The uprising that first emerged as a result of the Minneapolis Police Department’s killing of George Floyd has now spread across the globe. In the U.S., the protests have led to a reckoning with racism in the journalism industry, the food industry, and the nonprofit sector, and it will have sociopolitical effects for decades to come. White people across the country are being forced to think critically about racial injustice. For the first time, many Americans are joining abolitionists in imagining a world without the police. It feels like a revolutionary time, but from Janetta Johnson’s corner of the world in San Francisco, California, she says nothing much has changed for her or the Black trans people she serves as executive director of the Transgender, Gender-Variant, Intersex Justice Project (TGIJP).

Multiple tragedies have unfolded for trans people over the last several weeks. On Friday, the Trump administration wiped out healthcare discrimination protections for all trans people in the United States. During the uprising in Minneapolis, a Black trans woman named Iyanna Dior was publicly beaten by a group of men inside of a convenience store and while it was caught on camera, no one came to her aid. And as people continue to take to the streets to protest police brutality, few outside of Black queer and trans communities are talking about Tony McDade, a Black trans man in Florida killed by Tallahassee police. And last week alone, two Black trans women have been reported dead in Pennsylvania and Ohio.

As a formerly incarcerated Black trans woman whose organization helps transgender, gender-variant, and intersex people inside and outside of prisons, jails, and detention centers, Johnson is uniquely situated. Not many have her experience; her personal insights about the connections between policing, criminalization, anti-Blackness, and transphobia; or her organizing know-how. After all, she was mentored by Miss Major Griffin-Gracy, one of the trans women of color behind the 1969 Stonewall riots that effectively launched the LGBTQ+ rights movement and sparked the modern trans movement. But in this moment, few are calling on her leadership or expertise—not that she has the capacity to take on more.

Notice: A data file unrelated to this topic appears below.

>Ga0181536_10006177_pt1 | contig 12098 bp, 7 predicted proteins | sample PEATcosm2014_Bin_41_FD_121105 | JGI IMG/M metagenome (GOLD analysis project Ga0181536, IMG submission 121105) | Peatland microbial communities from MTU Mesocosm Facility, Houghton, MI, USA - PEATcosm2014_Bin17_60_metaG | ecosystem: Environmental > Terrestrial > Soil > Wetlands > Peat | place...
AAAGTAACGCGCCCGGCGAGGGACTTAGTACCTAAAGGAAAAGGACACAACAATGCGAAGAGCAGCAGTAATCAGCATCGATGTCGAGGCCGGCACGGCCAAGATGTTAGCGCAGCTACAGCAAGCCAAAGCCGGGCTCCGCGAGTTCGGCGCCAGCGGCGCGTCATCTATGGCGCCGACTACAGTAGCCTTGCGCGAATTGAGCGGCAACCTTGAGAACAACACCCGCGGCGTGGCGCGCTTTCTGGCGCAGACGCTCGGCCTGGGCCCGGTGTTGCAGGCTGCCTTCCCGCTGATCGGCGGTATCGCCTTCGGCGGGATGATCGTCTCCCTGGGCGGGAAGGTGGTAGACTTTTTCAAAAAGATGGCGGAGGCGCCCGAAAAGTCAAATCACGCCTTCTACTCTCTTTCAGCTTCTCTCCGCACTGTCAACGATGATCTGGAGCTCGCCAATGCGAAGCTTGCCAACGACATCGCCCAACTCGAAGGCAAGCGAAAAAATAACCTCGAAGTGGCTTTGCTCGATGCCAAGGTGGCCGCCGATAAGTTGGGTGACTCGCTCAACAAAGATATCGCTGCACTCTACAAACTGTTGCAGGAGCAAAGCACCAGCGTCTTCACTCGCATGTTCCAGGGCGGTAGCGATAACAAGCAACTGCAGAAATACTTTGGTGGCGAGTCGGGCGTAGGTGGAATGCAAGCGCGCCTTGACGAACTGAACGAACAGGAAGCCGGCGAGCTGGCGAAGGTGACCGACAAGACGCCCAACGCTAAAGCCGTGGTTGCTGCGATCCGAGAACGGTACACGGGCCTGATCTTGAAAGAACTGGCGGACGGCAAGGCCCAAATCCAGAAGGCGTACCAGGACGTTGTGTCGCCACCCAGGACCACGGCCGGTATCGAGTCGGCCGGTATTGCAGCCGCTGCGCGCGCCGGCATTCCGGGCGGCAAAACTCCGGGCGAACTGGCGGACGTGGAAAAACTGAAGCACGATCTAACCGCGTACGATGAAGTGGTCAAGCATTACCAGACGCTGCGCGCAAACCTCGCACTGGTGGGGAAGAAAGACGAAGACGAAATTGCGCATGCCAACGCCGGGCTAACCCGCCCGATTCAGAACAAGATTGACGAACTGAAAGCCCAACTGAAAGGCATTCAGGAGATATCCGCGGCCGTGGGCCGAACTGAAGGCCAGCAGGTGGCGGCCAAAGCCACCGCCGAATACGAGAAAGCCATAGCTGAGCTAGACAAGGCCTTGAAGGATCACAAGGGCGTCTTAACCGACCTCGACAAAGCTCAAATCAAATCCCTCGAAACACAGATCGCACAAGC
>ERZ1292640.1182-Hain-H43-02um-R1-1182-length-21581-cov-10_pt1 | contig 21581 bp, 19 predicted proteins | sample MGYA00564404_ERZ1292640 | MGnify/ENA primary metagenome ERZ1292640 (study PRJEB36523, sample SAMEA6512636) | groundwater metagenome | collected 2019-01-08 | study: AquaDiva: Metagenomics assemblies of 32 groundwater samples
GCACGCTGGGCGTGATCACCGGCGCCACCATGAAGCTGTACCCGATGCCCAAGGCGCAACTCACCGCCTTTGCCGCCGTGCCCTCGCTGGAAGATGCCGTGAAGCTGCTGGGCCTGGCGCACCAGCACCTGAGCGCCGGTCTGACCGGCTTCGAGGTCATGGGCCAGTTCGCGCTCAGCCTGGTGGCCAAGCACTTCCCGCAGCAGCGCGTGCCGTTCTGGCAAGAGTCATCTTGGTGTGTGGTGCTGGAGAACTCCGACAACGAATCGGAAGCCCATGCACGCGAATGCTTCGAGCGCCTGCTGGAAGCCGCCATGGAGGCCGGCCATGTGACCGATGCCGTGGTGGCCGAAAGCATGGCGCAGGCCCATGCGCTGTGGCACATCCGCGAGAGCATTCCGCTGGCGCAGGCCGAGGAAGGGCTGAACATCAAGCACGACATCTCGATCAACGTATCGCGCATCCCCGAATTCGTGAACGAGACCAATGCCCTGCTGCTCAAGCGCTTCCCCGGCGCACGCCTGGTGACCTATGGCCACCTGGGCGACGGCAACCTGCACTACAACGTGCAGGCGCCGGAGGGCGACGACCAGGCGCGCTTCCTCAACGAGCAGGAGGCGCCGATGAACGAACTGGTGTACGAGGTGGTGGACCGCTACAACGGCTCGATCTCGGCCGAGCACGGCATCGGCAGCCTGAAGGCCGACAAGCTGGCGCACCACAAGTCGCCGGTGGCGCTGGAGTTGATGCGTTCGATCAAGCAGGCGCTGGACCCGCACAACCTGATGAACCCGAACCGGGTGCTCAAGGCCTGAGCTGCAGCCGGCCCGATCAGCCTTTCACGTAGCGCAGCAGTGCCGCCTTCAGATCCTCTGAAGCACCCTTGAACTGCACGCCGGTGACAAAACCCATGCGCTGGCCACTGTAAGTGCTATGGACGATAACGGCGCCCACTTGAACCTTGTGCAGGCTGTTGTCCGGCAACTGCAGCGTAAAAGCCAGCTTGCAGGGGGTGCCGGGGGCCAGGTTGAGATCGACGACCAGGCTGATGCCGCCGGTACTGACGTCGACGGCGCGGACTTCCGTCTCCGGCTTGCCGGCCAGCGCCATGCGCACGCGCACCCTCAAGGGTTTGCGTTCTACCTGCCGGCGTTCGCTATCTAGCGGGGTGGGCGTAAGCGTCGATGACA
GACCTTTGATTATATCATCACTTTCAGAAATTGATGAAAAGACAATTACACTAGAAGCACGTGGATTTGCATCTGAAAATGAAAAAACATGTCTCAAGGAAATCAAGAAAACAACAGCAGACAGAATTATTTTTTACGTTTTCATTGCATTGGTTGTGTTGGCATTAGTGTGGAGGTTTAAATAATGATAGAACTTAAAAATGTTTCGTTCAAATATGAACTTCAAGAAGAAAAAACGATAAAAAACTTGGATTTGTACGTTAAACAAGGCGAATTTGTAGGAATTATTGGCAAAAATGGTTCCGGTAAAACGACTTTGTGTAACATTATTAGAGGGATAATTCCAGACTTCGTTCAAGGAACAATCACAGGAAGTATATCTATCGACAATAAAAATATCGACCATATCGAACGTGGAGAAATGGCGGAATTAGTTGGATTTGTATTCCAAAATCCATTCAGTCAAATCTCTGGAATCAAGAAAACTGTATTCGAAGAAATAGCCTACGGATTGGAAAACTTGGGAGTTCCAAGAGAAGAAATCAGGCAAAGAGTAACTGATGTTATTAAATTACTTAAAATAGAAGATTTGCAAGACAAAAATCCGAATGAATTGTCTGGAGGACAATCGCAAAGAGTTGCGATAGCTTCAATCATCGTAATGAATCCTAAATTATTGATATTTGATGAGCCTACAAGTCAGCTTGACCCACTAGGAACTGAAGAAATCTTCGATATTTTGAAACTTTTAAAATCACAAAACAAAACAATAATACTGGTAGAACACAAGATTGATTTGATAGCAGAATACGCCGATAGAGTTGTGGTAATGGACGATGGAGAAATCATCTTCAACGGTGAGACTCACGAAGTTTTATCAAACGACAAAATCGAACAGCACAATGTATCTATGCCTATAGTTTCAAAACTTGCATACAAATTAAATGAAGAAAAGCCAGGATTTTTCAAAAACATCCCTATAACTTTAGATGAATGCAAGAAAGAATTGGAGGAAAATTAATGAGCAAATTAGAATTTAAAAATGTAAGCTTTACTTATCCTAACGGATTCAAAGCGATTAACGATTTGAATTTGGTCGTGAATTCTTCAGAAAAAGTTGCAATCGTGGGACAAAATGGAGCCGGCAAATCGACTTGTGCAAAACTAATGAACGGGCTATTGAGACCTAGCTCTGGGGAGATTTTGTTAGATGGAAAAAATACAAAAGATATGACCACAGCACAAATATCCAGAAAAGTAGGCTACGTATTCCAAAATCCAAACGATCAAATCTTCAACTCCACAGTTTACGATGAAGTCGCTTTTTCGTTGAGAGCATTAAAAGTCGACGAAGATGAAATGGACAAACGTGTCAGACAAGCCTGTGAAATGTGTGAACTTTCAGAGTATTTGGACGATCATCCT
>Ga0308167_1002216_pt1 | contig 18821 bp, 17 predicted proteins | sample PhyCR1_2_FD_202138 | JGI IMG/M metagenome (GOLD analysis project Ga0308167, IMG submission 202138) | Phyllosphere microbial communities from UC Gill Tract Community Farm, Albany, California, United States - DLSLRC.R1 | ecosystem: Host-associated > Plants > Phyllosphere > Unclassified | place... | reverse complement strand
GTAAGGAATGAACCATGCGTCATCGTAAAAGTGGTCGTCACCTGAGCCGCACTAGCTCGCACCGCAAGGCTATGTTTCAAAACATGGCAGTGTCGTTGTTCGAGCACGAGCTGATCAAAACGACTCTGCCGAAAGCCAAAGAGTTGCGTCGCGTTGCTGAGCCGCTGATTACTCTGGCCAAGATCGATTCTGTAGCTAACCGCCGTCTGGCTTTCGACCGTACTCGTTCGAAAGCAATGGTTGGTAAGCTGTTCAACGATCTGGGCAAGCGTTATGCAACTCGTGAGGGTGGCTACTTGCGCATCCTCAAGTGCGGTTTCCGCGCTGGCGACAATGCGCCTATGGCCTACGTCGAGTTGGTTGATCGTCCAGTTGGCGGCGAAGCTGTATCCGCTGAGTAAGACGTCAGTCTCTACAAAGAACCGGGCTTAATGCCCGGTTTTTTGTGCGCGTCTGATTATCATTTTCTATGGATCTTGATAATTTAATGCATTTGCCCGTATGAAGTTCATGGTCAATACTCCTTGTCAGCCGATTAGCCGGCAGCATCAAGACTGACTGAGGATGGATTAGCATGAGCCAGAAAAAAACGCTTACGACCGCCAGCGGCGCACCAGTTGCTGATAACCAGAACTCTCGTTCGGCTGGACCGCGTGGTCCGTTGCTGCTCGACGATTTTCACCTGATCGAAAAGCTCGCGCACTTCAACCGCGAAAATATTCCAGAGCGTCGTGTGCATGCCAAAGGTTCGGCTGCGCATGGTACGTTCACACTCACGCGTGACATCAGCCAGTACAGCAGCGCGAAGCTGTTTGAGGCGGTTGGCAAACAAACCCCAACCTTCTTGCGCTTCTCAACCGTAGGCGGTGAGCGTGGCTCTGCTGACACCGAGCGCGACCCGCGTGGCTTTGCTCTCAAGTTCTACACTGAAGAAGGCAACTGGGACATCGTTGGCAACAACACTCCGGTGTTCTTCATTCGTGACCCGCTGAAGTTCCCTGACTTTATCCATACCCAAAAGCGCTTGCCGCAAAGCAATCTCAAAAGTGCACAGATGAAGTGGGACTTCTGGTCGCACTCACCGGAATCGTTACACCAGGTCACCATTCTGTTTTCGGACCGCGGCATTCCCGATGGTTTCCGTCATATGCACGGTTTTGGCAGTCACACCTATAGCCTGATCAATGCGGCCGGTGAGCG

Johnson is singularly focused on providing the trans people in her community with housing. Because she has to be. It is a basic, fundamental need that routinely goes unmet for Black and Latino transgender, gender-variant, and intersex people, especially those who have been in the criminal justice or immigrant detention systems. Even during the height of the pandemic, Johnson was unable to shelter in place because she and her team don’t have the funding or resources to not be on the front lines. That was the case when TGIJP started 15 years ago under Miss Major’s leadership, and it’s certainly the case today.

Johnson recently took the time to speak with Prism about her organizing work, what keeps her going, and misguided calls for “police reform.” Our conversations have been combined, condensed, and edited.

Tina Vasquez: Since the nationwide uprising began about three weeks ago, has anything changed about your organizing work or the needs you are responding to in the community?

Janetta Johnson: Nothing has changed. We are still facing discrimination, we are still trying to respond to basic needs and just house trans people. We are having trouble even finding hotel rooms for trans people because they want trans people to be invisible. They don’t want more than one of our girls in the hotel or if one of the trans women has a guest in the hotel who behaves badly, they don’t want to let any trans people in the hotel. This has happened twice in two weeks. They want all trans people out.

The amount of time and energy I have to spend having these conversations with people about how having a place to stay during the pandemic is just very basic and they can’t discriminate against trans people. I’ll call one day and they’ll say the deposit is a certain amount and then when I show up at the hotel with the trans woman who will be staying there, the deposit price increases. This keeps happening too. They are profiling us.

Because of the protests, we have seen an increase in individual donations to our organization, but so much more is needed. We are currently housing 30 people right now who have nowhere else to go during the coronavirus pandemic. That’s what we are doing with those donations; we are housing people so they are safe. That hasn’t changed at all.

Vasquez: The last time we talked extensively, it was in “the before times,” during the height of the pandemic—before the killings of Breonna Taylor, George Floyd, and Tony McDade, before the protests. As a trans leader who has worked as an activist for decades, what does this moment feel like for you?

Johnson: Things are hard and scary. I am feeling incredibly frustrated because it’s evident that Black trans-led organizations are struggling to get the resources we need in order to support the populations we serve. On Zoom calls, I hear leaders of other organizations talk about how they are working while sheltered in place. I am a Black trans executive director and I am working on the front lines, like many other Black trans leaders. I can’t shelter in place because, like many other Black trans organizations, TGIJP doesn’t have the funds to hire enough staff to do the work on the ground. So, I am on the streets making sure that houseless Black trans women are safe and housed. I am responding to emergencies faced by Black trans women. I have been doing this work for decades and it is so frustrating to see that Black trans organizations are still underfunded; we are still barely scraping by. This is all while we do the heavy lifting of ensuring that Black TGI people are taken care of when other organizations that receive all the funding exclude Black trans people from receiving services.